Timelessness in Tintoretto’s Crucifixion

Tintoretto’s attention to those in the crowd witnessing the Crucifixion left an indelible impression on early viewers of the work.  This was compounded by the fact that Tintoretto painted many wearing the clothes of contemporary Venetians.  This would have left the impression that this was not some distant historical event but rather a concrete happening still relevant to modern times.  Such a perspective, though perhaps provocative in other time periods, would have been in keeping with Catholic spiritual practices of the time, which put greater emphasis on the development of a personal relationship to Christ.

Stylistically, the painting also set the tone for many of his later works.  The feel of this painting, the naturalism of the figures, the disjunctive spatial composition, and heightened chiaroscuro would be recurring features of Tintoretto’s later works for the Scuola di S. Rocco.  As in the other works Tintoretto painted at the Scuola, it gives us a sense that we are witnessing something divine in an otherwise fallen world.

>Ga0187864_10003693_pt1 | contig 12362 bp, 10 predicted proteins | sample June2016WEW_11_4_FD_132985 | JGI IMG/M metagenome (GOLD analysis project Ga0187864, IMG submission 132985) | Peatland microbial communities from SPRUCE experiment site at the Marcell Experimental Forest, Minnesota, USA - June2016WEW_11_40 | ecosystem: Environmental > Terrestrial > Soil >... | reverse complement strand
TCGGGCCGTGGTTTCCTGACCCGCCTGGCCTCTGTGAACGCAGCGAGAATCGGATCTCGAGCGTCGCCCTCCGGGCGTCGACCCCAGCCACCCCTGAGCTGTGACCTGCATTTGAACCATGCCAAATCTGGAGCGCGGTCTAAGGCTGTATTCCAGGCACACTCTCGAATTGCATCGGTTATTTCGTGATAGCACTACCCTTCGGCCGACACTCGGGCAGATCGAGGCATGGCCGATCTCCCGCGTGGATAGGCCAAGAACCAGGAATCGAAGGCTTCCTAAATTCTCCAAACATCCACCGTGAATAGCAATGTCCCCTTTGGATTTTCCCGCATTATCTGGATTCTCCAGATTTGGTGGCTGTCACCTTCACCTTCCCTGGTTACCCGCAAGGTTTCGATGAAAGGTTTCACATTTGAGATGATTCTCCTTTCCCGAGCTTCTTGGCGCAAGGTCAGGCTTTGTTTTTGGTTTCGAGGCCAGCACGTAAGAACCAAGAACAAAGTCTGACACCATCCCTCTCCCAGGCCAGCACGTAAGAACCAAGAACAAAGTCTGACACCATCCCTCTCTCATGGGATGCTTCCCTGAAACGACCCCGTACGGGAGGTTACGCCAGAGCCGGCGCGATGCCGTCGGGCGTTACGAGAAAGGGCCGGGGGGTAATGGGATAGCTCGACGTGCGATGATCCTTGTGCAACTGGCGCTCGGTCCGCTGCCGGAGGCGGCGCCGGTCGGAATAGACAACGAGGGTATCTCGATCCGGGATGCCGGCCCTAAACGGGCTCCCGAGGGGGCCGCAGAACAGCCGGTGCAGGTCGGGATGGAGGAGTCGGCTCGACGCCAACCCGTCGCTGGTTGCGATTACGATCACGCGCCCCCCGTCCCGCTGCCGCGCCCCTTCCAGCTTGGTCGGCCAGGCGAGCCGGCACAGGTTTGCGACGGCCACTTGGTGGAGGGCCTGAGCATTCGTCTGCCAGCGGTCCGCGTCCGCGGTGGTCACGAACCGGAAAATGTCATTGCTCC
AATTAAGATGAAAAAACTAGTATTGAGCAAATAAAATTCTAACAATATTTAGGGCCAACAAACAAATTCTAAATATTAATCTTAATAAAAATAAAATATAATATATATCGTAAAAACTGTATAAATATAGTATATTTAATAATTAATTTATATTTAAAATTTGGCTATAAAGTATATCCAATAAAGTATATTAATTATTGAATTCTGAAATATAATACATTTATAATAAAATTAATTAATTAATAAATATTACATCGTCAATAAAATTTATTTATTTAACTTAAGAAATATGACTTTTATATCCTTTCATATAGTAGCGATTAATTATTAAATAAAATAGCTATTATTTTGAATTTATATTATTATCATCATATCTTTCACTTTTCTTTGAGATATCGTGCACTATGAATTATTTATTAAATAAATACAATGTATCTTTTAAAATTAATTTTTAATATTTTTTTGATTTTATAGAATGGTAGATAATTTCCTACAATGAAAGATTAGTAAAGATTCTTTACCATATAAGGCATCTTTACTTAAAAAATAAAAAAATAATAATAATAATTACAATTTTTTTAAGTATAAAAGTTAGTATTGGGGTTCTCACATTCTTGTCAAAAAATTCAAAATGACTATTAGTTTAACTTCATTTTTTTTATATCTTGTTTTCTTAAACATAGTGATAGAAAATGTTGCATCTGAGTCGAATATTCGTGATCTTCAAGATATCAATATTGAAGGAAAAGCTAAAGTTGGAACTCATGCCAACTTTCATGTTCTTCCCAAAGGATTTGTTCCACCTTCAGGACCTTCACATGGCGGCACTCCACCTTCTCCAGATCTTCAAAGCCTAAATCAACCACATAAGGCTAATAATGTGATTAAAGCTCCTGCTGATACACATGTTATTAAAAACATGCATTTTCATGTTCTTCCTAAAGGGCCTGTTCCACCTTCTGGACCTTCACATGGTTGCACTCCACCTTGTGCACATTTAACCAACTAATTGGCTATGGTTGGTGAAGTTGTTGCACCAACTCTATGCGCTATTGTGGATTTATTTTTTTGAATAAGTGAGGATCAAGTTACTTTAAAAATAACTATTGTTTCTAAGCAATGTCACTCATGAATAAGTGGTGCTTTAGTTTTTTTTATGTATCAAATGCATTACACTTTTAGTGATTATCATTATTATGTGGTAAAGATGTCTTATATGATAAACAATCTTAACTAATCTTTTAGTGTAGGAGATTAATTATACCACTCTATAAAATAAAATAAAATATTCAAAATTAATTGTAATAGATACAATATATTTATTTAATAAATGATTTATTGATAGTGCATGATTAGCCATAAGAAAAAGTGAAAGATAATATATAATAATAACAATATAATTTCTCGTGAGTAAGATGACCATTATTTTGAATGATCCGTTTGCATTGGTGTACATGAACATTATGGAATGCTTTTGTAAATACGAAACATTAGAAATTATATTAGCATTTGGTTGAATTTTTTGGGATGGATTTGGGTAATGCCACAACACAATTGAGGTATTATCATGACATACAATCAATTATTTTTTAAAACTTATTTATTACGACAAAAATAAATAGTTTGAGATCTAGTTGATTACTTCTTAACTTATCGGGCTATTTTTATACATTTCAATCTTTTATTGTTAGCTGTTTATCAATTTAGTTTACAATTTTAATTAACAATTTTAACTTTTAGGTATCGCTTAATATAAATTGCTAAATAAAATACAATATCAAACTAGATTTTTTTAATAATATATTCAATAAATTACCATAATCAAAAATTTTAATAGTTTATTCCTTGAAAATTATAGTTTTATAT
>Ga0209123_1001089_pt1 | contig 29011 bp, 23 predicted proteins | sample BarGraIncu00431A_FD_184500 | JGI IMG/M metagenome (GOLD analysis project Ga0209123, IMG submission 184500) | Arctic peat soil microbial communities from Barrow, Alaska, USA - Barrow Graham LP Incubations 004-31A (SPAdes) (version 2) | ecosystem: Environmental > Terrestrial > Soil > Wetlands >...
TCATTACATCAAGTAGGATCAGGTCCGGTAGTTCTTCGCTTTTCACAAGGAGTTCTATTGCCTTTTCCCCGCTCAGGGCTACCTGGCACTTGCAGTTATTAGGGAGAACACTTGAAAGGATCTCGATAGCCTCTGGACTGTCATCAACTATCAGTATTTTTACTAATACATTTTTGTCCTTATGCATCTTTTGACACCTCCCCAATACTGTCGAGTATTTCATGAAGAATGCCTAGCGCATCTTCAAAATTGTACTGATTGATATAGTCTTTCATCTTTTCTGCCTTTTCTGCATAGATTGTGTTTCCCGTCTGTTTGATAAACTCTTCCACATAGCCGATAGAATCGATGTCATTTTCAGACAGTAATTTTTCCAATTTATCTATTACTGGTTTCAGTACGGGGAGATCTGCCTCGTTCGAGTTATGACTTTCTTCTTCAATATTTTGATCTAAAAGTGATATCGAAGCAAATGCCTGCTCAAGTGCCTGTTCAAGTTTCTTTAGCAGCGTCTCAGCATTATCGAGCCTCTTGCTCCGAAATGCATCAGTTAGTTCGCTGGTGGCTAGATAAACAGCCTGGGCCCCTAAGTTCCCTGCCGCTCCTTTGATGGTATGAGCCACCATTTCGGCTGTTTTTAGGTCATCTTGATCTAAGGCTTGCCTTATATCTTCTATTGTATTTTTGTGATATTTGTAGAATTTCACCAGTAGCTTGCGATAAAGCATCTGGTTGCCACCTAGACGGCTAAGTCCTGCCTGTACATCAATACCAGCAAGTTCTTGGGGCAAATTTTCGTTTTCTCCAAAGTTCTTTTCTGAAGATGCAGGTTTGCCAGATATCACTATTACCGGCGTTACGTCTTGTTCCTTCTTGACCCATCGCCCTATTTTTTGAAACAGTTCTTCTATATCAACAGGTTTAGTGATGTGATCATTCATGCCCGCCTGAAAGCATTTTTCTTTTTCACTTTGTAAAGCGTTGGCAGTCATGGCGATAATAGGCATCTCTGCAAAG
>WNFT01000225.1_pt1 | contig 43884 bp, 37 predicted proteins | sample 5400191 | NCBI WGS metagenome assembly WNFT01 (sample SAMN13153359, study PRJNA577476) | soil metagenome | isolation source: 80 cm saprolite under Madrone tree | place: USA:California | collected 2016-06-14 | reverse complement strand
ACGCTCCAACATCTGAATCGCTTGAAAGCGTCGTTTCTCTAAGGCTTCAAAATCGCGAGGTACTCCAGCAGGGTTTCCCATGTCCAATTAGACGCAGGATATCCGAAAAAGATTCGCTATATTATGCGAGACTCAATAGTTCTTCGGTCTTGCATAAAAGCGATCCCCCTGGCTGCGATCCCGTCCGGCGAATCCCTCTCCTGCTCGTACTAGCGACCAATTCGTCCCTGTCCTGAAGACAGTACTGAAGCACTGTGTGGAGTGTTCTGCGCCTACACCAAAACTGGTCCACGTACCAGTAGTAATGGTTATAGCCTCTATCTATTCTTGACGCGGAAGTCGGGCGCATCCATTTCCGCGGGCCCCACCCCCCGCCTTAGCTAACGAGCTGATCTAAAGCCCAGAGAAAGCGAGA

Sources/Further Reading on the Crucifixion by Tintoretto

  1. For more on the religious art of Tintoretto, see this post on the artist’s epic series of Last Suppers.
  2. The website for the Scuola Grande di San Rocco. A great resource on this and other paintings in the Scuola’s meeting house.
  3. Nichols, Tom. “Tintoretto: Tradition and Identity.” London. Reaktion. 1999
  4. Goldberg, Jonathan. “Conversions: Around Tintoretto.” The Massachusetts Review, vol. 49, no. 1/2, The Massachusetts Review, Inc., 2008, pp. 163–91,
  5. Nichols, Tom. “Tintoretto, Prestezza and the Poligrafi: A Study in the Literary and Visual Culture of Cinquecento Venice.” Renaissance Studies, vol. 10, no. 1, Wiley, 1996, pp. 72–100,
  6. HAHN, ROBERT. “A Witness to Tintoretto.” Southwest Review, vol. 89, no. 2/3, Southern Methodist University, 2004, pp. 192–212, 
  7. Christiansen, Keith. “Tintoretto’s ‘Christ Mocked.’” The Burlington Magazine, vol. 148, no. 1244, The Burlington Magazine Publications Ltd., 2006, pp. 767–71,